By Jason VanGotten, Colorado Restaurant Insurance —
Originally, I began writing about this back in 2015 when cyber-attacks were starting to become relevant in our world. Now, the world of cyber criminals have fully evolved and results show that 2017 recorded the highest number of cyber-attacks globally. This is evident in the vast amount of attention recently given to cyber-attacks with companies such as Equifax, Sonic, Chipotle, Time Warner, Anthem, Target, and more. Cyber liability is something all businesses need to consider, even the hospitality industry. Considering that your business likely has a website, uses social media, uses internet connected computers, has a point-of-sale system and most importantly an electronic payment processing system, you probably conduct more cyber business than you may be aware of. Yet, when was the last time you discussed this risk with your insurance agent? Cyber criminals have exploited all sizes of business and cyber liability can no longer be ignored.
The discussion around cyber exposure/risk is extensive and complicated. Exposures include computer fraud, hacking, ransomware, phishing, malware, adware, lost equipment and even simple mistakes. Some of the most common occurrences within a small business begin with:
- Online hacking and data theft of confidential information such as credit card numbers, personal identifiable information, social security numbers, date of birth, etc.;
- Accidental loss or sharing of proprietary information; and
- The inside threat, known as phishing, of employees stealing sensitive account information from employers and customers.
There are a lot of misconceptions regarding both your exposure and how to protect yourself. Unfortunately, many times the realization of insurance shortfall comes after something drastic happens. The common mistakes an operator can make regarding cyber liability are:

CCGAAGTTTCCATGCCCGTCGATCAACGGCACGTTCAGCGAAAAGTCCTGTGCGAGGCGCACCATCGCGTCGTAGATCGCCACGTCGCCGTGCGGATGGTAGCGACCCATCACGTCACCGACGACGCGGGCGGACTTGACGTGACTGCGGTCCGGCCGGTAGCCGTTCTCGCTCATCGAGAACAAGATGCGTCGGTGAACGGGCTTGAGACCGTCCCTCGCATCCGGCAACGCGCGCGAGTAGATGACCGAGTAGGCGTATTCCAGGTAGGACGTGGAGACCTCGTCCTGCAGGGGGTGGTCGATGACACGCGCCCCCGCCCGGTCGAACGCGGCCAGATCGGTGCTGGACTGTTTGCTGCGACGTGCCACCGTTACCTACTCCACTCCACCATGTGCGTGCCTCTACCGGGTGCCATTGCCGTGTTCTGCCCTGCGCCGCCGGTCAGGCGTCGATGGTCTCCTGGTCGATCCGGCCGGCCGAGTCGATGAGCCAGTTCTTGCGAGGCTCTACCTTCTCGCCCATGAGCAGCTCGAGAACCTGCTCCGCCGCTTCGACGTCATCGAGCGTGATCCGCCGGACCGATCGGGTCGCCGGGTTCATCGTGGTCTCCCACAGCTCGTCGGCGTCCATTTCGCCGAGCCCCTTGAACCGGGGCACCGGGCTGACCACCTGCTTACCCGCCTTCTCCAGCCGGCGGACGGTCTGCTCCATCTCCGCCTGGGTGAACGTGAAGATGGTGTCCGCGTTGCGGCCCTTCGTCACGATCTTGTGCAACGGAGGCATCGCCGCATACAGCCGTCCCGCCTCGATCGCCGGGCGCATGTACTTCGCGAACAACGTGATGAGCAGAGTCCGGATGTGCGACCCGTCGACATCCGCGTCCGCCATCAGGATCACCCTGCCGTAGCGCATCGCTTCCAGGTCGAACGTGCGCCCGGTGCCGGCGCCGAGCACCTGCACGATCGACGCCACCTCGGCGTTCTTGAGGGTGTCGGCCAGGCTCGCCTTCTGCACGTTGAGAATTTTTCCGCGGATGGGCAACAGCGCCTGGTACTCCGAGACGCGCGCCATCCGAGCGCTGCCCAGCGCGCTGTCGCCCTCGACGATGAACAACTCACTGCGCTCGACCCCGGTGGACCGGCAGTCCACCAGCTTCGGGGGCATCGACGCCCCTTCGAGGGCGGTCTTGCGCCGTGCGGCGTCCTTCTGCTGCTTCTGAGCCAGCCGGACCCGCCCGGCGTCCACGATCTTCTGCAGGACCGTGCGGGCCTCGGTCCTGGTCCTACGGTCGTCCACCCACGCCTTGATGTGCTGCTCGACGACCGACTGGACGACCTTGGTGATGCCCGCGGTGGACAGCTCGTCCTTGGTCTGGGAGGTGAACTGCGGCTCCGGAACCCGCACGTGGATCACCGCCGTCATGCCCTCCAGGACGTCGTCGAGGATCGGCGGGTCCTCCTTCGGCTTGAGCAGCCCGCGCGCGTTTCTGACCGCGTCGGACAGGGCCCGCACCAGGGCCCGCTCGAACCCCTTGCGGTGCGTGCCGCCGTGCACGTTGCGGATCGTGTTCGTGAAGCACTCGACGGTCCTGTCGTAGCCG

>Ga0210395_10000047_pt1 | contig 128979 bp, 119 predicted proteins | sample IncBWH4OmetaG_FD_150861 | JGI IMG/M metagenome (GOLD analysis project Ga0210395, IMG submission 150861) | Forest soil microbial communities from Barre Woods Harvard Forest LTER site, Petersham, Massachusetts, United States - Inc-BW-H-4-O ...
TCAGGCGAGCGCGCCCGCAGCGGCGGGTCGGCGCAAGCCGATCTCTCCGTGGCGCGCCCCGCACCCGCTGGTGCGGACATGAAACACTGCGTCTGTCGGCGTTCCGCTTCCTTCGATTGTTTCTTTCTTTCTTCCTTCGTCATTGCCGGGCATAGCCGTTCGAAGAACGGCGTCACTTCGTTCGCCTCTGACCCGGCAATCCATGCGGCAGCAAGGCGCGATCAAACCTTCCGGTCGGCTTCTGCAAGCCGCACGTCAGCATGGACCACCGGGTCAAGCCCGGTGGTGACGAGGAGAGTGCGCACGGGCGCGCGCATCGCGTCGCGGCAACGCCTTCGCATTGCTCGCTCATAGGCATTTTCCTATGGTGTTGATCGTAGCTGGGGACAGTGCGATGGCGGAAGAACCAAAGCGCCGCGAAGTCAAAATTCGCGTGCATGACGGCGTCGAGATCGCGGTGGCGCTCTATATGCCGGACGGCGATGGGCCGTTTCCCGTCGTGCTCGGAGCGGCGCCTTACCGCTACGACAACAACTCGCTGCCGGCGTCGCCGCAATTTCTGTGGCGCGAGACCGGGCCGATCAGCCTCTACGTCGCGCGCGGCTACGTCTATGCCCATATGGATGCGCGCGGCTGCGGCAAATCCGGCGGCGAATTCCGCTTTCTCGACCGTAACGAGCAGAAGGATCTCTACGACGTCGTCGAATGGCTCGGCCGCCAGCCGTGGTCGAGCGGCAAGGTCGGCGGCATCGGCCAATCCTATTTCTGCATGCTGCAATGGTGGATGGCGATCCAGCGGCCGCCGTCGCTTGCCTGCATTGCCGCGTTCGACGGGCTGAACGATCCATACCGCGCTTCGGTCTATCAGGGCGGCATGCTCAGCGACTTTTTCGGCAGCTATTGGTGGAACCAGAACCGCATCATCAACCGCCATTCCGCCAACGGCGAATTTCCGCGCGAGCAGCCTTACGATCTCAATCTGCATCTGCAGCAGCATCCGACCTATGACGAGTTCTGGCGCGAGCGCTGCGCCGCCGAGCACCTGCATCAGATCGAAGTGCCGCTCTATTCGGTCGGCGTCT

- Assuming, because you are a small business you are not a target;
- Assuming your general liability policy affords the proper coverage needed to protect against a cyber claim;
- Assuming cyber liability coverage is too expensive; and
- Assuming your point-of-sale, merchant service, and server (IT) companies afford you coverage/protection when a cyber-attack occurs.
The most common cyber liability a restaurant faces is a data breach. A data breach happens when an unauthorized individual gains access to electronic information (typically names, credit or debit card numbers and/or bank account numbers). This information is highly desirable to a criminal looking to sell their stolen information on the “Black Market” or to utilize the information themselves. The costs associated with resolving a potential data breach are significant. According to a 2016 Fortune report, a data breach for the Hospitality Industry can cost approximately $139 per record stolen. Consider that the average time to identify a breach is 201 days and that the average time to contain a breach is 70 days. Therefore, depending on the number of credit card transactions you process monthly and some of the potential efforts needed after a data breach (see below) the costs of a cyber-attack adds up quickly.
- Costs of notifying affected individuals;
- Costs of notifying regulatory authorities;
- Regulatory fines at home and abroad;
- Forensic costs to discover the cause;
- Business income loss;
- Cyber extortion payments (Ransomware);
- Lost customers and damaged reputation;
- Implementation of credit monitoring services;
- IT expert services; and
- Defense and settlement costs.
The lesson in recent stories making the cyber headlines is that security goes far beyond simply having the right technology. It also requires training your employees with the proper mindset, attention to detail, as well as a clear awareness of these possibilities. Remember, you cannot possibly think of everything that might happen. My advice to all restaurant owners is to strongly consider reducing some of your risk through securing your IT systems (update software regularly, train employees, monitor social networks, encrypt data, change passwords and confirm your vendor’s security). Even performing all these recommendations will not ensure full protection from a cyber-attack. Therefore, we also suggest transferring some of the risk by purchasing a cyber liability insurance policy to protect your restaurant from losses you would be forced to pay for if you are to ever experience a cyber-attack and your client data is successfully stolen.
For more information regarding cyber liability insurance for restaurants please contact Jason VanGotten at firstname.lastname@example.org